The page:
“Well you dressed up,” my friends would chide as I strolled up to meet them after school.
I never told them, but it was for them.
In high school I wore a uniform to class, but would tear off my plaid skirt and collared shirt as soon as I got home, trading it for something bolder. This was usually some combination of flouncy dress and tights or boutique top and coordinating earrings. While my friends showed up at our after school events in sweatshirts and jeans, I proudly sported my ensembles to peacock for the other girls. I knew most guys wouldn’t appreciate the styles I’d concocted, but I lived for the compliments of other girls. Even if it was just a “well you dressed up” from my closest pals. Since then I’ve continued to collect the courtesies of my lady counterparts.
The difference between dressing for a woman and dressing for a man I suppose depends on the person. When I’m dressing for a man, my man, I pair down my look to the barest of essential elements. A simple v-neck sweater and curve-hugging jeans usually do the trick. But when dressing for women, my closet’s contents begs to be experimented with, sweaters over dresses over pants, scarves over crop tops over collars. To dress for a woman is to dress for yourself, almost. Because if I truly dressed for myself I’d never leave my pjs.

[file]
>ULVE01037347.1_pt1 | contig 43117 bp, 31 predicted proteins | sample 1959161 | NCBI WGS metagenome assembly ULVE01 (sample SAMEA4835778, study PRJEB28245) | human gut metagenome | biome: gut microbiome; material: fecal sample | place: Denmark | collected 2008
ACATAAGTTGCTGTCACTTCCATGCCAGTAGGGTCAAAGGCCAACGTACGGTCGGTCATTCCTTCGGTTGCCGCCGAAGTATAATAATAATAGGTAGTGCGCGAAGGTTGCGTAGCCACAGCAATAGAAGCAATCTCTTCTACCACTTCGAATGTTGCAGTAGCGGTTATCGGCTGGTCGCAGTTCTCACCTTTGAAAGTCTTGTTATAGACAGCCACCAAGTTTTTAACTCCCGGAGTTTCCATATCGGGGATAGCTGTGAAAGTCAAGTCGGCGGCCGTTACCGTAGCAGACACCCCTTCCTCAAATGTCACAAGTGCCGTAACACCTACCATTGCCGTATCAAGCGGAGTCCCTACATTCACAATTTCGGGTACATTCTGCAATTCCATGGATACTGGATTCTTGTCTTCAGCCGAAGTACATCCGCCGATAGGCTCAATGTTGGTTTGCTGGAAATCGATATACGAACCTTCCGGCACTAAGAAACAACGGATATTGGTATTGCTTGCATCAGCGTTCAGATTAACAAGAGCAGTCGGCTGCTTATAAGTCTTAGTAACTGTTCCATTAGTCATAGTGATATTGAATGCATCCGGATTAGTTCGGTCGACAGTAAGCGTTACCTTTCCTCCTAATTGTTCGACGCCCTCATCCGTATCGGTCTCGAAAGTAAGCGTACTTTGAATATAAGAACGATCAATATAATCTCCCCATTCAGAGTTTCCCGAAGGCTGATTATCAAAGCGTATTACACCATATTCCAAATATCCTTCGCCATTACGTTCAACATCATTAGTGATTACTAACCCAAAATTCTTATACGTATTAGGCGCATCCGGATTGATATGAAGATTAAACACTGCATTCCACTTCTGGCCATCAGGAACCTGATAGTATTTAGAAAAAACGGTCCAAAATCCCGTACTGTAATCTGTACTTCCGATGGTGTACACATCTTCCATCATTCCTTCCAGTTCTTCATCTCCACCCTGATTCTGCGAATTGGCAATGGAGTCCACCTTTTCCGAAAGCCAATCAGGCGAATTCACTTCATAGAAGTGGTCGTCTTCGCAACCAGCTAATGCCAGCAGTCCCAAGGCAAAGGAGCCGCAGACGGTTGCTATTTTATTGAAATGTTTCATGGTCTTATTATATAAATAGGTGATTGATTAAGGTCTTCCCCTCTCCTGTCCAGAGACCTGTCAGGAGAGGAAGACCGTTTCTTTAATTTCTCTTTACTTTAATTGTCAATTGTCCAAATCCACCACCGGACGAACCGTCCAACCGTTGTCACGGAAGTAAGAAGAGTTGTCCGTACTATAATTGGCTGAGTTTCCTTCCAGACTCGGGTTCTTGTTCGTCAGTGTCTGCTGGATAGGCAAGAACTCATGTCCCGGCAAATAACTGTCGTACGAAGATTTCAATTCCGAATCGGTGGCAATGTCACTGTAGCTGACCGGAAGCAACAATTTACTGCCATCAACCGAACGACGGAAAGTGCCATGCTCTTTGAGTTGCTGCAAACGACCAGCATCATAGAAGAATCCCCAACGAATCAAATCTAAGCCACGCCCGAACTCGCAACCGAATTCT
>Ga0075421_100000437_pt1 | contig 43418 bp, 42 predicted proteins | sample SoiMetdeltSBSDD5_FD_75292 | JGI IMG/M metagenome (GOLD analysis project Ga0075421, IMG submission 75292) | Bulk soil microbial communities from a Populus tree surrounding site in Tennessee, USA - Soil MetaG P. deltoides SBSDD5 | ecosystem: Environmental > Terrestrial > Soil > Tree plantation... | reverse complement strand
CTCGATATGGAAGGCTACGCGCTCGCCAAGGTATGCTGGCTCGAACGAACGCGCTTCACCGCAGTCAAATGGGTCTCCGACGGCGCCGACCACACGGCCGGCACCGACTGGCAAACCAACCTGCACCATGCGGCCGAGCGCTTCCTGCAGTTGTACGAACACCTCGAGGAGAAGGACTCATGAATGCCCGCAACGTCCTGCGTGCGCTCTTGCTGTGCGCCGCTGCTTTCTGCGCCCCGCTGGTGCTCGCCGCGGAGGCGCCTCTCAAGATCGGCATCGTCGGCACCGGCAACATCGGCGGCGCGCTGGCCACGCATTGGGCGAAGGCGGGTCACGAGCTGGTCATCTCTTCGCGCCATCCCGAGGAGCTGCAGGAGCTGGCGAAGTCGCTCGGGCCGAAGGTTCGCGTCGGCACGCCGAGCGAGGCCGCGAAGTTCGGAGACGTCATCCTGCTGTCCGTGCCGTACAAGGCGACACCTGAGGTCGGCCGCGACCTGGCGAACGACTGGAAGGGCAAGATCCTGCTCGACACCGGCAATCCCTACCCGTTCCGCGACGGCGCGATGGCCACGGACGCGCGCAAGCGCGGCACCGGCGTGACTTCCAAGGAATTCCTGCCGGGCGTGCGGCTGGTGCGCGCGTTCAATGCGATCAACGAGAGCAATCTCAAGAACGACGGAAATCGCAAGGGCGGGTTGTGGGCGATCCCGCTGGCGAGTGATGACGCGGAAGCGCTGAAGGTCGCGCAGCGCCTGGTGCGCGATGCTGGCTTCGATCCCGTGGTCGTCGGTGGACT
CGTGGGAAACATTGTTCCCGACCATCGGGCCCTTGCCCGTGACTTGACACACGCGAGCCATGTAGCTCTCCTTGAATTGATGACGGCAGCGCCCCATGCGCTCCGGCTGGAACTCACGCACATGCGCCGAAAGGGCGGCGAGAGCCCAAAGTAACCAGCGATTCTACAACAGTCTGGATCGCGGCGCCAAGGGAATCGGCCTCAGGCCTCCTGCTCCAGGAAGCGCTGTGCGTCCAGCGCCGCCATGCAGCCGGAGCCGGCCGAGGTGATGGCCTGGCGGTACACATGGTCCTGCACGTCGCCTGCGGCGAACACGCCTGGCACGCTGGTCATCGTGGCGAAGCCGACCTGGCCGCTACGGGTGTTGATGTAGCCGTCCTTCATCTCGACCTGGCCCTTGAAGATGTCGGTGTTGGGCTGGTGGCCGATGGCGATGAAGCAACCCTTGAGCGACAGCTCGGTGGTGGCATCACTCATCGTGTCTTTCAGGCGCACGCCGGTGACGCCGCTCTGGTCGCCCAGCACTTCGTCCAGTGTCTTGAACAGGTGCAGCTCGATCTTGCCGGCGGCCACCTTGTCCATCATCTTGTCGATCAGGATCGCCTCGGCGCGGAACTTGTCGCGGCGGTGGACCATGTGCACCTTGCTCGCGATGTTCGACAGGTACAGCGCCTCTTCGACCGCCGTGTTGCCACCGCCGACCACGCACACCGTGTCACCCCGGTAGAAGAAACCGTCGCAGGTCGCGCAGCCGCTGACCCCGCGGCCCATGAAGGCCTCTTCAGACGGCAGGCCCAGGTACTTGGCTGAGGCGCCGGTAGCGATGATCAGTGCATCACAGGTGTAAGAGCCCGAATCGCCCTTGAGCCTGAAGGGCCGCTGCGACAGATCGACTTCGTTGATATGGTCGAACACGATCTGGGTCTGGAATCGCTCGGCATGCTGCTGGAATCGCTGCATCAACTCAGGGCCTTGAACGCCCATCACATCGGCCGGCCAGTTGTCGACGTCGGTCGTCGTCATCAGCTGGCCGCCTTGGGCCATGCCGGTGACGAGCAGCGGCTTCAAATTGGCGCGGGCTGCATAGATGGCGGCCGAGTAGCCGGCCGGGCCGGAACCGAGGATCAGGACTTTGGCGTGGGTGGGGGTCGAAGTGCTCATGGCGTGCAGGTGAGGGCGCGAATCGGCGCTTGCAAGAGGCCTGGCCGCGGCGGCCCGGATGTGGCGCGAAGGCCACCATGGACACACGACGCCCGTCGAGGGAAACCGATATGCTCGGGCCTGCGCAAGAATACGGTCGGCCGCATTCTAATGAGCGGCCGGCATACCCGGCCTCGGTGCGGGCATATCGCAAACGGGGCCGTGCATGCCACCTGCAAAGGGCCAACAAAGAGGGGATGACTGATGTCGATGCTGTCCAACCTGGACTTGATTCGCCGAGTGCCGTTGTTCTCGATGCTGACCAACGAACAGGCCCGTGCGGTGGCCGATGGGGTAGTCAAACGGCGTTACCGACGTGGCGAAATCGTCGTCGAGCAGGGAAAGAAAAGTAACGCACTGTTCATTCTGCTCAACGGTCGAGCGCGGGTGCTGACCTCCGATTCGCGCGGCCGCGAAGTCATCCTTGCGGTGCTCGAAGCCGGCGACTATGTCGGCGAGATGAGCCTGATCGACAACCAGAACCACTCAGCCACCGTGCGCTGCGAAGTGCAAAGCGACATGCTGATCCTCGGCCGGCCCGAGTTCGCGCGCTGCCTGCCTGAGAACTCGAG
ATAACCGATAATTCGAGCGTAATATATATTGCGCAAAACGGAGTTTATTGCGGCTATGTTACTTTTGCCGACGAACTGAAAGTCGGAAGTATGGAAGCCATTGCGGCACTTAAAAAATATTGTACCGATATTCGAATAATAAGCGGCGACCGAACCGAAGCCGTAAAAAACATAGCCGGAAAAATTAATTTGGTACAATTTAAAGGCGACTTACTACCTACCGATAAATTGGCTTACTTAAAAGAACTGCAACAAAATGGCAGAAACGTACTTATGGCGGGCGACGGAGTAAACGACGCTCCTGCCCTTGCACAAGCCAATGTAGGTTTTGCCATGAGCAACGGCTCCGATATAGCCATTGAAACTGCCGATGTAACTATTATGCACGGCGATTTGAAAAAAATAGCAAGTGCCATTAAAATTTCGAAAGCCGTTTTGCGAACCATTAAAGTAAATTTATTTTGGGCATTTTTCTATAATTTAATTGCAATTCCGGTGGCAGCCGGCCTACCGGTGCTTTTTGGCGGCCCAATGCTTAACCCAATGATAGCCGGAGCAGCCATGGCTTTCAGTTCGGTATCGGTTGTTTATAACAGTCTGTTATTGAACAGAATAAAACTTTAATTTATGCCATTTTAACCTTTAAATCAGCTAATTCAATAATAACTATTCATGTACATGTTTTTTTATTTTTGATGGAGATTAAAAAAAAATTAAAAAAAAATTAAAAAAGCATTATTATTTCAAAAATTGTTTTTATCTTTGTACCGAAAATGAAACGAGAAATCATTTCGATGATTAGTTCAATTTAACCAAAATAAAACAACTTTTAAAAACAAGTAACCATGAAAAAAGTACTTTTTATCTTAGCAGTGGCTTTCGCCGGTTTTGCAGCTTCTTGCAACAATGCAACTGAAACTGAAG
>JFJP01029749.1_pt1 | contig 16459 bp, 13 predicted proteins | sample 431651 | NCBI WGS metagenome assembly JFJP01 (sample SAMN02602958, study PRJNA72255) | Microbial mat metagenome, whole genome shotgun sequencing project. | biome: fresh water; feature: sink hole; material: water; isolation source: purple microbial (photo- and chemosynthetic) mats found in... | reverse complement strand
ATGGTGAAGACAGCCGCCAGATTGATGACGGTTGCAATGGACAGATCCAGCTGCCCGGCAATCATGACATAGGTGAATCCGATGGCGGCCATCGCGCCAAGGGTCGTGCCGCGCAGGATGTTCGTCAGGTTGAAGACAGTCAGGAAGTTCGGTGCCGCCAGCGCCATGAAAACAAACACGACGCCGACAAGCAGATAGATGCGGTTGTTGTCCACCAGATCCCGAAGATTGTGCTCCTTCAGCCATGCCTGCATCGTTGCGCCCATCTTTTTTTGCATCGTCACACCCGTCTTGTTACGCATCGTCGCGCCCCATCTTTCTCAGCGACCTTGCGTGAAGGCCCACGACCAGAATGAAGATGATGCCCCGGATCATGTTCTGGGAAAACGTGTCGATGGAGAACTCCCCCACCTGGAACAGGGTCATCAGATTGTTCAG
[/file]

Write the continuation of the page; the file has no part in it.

Women appreciate a bold lip, a sparkly lid. Women appreciate the clothing recipes other women lose sleep over the night before brunch. Women appreciate the balancing act of putting together a work appropriate outfit that transitions to night with the slip of a bra strap and the nudge of a sweater vest.
And that is why I dress for them.
Completely inspired by this piece from The Man Repeller, my first discovery of like minded, fashion-forward women.